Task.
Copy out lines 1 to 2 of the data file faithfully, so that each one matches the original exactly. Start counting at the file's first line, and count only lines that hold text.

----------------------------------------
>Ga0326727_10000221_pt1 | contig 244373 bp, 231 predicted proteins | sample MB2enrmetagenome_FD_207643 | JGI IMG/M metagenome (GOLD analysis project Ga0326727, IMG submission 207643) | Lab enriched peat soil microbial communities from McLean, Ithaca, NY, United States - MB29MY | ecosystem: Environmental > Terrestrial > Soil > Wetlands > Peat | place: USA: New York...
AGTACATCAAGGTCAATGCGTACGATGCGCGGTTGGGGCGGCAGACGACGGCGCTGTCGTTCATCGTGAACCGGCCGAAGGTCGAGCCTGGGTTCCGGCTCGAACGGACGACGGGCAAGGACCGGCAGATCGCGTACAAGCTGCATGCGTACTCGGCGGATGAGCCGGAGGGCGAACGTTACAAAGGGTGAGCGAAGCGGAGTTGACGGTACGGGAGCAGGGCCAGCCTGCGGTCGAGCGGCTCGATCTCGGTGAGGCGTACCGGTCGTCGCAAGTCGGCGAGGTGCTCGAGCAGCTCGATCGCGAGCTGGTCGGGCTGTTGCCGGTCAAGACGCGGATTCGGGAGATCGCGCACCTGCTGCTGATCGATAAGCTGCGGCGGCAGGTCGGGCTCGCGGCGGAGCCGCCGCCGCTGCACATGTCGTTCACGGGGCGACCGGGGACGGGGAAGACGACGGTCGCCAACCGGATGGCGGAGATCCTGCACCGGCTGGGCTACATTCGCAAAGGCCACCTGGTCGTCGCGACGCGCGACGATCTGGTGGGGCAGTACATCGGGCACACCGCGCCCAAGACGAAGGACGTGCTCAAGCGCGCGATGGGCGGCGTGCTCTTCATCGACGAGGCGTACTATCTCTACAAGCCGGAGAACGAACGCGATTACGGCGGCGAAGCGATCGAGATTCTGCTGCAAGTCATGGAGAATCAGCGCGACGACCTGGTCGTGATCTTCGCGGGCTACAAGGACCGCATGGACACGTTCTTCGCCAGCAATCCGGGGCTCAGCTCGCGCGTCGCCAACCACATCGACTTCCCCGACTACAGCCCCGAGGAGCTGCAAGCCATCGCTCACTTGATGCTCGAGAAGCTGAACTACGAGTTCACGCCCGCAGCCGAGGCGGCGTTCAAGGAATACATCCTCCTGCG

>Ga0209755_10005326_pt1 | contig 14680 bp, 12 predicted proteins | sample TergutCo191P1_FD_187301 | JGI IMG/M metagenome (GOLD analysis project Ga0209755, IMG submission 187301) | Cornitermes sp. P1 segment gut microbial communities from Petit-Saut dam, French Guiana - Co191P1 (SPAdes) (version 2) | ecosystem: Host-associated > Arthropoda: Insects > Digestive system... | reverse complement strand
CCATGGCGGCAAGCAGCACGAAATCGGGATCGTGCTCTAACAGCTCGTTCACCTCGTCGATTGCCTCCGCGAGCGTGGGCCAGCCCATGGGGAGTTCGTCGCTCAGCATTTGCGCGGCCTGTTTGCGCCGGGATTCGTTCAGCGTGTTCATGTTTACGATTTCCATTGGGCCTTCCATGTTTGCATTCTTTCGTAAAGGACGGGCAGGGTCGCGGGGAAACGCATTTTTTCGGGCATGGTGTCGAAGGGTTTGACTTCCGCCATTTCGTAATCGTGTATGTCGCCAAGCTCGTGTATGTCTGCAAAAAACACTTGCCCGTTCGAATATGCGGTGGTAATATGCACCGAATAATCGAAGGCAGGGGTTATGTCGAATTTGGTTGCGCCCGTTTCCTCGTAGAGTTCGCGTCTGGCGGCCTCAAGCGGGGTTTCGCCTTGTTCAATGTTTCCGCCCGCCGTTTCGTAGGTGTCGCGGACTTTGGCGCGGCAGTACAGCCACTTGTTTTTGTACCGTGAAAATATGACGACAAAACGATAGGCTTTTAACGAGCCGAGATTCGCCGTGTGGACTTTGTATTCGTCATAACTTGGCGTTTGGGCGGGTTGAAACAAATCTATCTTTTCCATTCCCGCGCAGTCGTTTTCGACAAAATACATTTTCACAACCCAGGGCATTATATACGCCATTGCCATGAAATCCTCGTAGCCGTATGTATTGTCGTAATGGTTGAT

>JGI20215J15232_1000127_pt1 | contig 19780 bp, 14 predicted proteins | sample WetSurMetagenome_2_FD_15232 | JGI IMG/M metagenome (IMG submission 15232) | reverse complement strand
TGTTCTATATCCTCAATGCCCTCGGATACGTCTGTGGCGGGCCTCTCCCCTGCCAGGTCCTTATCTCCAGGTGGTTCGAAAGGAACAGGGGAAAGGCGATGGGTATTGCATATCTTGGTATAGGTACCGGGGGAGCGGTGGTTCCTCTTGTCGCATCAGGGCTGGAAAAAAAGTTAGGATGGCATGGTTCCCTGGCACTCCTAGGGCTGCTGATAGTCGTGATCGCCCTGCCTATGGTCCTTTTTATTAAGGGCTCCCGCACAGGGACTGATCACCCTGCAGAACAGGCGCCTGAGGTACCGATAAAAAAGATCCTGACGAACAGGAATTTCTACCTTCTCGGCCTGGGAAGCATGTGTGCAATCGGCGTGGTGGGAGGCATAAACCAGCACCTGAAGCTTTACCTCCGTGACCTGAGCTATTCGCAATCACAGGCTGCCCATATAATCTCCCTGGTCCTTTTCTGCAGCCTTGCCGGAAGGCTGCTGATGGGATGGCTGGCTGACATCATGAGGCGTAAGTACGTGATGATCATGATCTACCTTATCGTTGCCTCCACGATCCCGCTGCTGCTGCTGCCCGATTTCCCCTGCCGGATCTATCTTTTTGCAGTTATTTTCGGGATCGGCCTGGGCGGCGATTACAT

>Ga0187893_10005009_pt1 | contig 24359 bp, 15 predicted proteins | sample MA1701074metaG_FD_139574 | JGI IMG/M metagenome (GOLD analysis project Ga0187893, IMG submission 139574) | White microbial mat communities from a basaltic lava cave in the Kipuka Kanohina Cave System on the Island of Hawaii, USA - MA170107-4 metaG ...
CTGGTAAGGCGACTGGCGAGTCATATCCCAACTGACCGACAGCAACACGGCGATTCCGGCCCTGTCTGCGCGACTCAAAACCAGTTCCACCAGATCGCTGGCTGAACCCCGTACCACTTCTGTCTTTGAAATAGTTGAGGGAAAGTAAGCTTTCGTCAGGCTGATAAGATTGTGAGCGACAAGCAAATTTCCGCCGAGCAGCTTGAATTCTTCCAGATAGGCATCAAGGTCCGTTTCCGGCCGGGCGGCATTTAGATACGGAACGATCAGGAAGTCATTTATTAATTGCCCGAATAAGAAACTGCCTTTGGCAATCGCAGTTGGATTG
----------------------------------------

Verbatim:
>Ga0326727_10000221_pt1 | contig 244373 bp, 231 predicted proteins | sample MB2enrmetagenome_FD_207643 | JGI IMG/M metagenome (GOLD analysis project Ga0326727, IMG submission 207643) | Lab enriched peat soil microbial communities from McLean, Ithaca, NY, United States - MB29MY | ecosystem: Environmental > Terrestrial > Soil > Wetlands > Peat | place: USA: New York...
AGTACATCAAGGTCAATGCGTACGATGCGCGGTTGGGGCGGCAGACGACGGCGCTGTCGTTCATCGTGAACCGGCCGAAGGTCGAGCCTGGGTTCCGGCTCGAACGGACGACGGGCAAGGACCGGCAGATCGCGTACAAGCTGCATGCGTACTCGGCGGATGAGCCGGAGGGCGAACGTTACAAAGGGTGAGCGAAGCGGAGTTGACGGTACGGGAGCAGGGCCAGCCTGCGGTCGAGCGGCTCGATCTCGGTGAGGCGTACCGGTCGTCGCAAGTCGGCGAGGTGCTCGAGCAGCTCGATCGCGAGCTGGTCGGGCTGTTGCCGGTCAAGACGCGGATTCGGGAGATCGCGCACCTGCTGCTGATCGATAAGCTGCGGCGGCAGGTCGGGCTCGCGGCGGAGCCGCCGCCGCTGCACATGTCGTTCACGGGGCGACCGGGGACGGGGAAGACGACGGTCGCCAACCGGATGGCGGAGATCCTGCACCGGCTGGGCTACATTCGCAAAGGCCACCTGGTCGTCGCGACGCGCGACGATCTGGTGGGGCAGTACATCGGGCACACCGCGCCCAAGACGAAGGACGTGCTCAAGCGCGCGATGGGCGGCGTGCTCTTCATCGACGAGGCGTACTATCTCTACAAGCCGGAGAACGAACGCGATTACGGCGGCGAAGCGATCGAGATTCTGCTGCAAGTCATGGAGAATCAGCGCGACGACCTGGTCGTGATCTTCGCGGGCTACAAGGACCGCATGGACACGTTCTTCGCCAGCAATCCGGGGCTCAGCTCGCGCGTCGCCAACCACATCGACTTCCCCGACTACAGCCCCGAGGAGCTGCAAGCCATCGCTCACTTGATGCTCGAGAAGCTGAACTACGAGTTCACGCCCGCAGCCGAGGCGGCGTTCAAGGAATACATCCTCCTGCG